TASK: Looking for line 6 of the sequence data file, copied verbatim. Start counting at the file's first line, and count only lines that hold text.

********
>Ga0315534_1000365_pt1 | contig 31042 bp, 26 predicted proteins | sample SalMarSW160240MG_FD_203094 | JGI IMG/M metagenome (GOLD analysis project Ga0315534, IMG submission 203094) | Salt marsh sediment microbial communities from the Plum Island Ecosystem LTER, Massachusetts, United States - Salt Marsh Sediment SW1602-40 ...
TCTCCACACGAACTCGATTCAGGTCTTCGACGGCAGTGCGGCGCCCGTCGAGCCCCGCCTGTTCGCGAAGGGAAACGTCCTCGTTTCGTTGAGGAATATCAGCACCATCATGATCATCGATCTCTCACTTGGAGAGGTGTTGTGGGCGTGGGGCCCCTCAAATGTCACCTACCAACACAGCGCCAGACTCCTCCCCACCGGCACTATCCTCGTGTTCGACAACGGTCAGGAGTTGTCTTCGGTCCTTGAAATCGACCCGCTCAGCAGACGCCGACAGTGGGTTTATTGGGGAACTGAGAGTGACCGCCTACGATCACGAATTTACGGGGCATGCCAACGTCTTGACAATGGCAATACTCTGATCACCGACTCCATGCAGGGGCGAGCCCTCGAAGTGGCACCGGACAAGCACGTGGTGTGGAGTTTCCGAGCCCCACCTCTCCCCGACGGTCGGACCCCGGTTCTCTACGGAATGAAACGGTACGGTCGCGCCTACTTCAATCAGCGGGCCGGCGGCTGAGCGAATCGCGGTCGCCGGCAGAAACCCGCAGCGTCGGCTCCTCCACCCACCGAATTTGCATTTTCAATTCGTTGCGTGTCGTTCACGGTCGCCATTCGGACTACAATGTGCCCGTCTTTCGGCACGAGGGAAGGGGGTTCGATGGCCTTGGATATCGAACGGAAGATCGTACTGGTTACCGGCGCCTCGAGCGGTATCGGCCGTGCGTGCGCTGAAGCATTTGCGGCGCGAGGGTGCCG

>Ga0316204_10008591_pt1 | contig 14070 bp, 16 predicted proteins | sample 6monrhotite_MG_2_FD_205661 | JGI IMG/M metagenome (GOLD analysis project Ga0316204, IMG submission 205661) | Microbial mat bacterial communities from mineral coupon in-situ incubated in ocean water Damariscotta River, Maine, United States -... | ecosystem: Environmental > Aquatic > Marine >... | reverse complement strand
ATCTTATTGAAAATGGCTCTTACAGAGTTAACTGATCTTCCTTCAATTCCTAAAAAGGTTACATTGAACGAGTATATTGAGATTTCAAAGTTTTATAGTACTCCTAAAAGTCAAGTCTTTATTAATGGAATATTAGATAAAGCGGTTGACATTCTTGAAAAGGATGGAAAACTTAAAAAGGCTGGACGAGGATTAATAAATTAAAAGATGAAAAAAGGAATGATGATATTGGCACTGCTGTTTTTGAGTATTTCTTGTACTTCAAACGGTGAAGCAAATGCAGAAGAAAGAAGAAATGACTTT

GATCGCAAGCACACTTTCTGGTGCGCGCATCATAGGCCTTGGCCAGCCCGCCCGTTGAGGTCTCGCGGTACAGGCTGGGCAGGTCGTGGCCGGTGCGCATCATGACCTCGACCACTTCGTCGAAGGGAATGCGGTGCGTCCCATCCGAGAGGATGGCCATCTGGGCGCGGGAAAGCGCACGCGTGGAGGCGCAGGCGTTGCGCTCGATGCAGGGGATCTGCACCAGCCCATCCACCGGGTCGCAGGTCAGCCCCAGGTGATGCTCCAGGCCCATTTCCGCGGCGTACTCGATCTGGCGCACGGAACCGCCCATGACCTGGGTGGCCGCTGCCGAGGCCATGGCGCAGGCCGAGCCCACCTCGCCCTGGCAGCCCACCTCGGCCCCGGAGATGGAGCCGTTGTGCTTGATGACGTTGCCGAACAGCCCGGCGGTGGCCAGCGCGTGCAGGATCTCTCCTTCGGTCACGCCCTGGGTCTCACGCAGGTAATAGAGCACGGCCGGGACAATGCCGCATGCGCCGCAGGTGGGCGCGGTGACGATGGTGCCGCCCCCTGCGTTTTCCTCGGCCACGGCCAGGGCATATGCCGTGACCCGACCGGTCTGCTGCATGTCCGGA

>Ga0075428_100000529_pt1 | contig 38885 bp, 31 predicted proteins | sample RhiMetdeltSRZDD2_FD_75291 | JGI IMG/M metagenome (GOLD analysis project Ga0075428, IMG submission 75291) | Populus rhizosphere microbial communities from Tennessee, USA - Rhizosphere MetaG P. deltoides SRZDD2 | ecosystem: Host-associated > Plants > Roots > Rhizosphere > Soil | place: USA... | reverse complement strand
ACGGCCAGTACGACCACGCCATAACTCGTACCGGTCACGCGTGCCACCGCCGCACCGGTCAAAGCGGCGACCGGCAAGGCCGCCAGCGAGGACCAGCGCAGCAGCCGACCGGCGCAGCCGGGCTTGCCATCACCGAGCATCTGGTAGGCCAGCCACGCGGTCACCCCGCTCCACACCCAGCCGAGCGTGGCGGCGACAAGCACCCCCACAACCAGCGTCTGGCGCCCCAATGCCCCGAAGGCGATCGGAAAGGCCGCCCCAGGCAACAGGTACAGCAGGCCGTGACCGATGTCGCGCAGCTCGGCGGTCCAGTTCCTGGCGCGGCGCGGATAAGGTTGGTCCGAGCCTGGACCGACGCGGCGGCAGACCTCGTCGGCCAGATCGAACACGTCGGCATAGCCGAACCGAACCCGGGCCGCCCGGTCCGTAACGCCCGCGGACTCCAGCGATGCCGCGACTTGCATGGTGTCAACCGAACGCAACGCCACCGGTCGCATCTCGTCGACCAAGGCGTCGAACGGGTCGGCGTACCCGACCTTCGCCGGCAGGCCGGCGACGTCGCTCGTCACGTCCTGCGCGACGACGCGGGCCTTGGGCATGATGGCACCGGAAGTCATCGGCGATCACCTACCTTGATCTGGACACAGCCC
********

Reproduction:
>Ga0075428_100000529_pt1 | contig 38885 bp, 31 predicted proteins | sample RhiMetdeltSRZDD2_FD_75291 | JGI IMG/M metagenome (GOLD analysis project Ga0075428, IMG submission 75291) | Populus rhizosphere microbial communities from Tennessee, USA - Rhizosphere MetaG P. deltoides SRZDD2 | ecosystem: Host-associated > Plants > Roots > Rhizosphere > Soil | place: USA... | reverse complement strand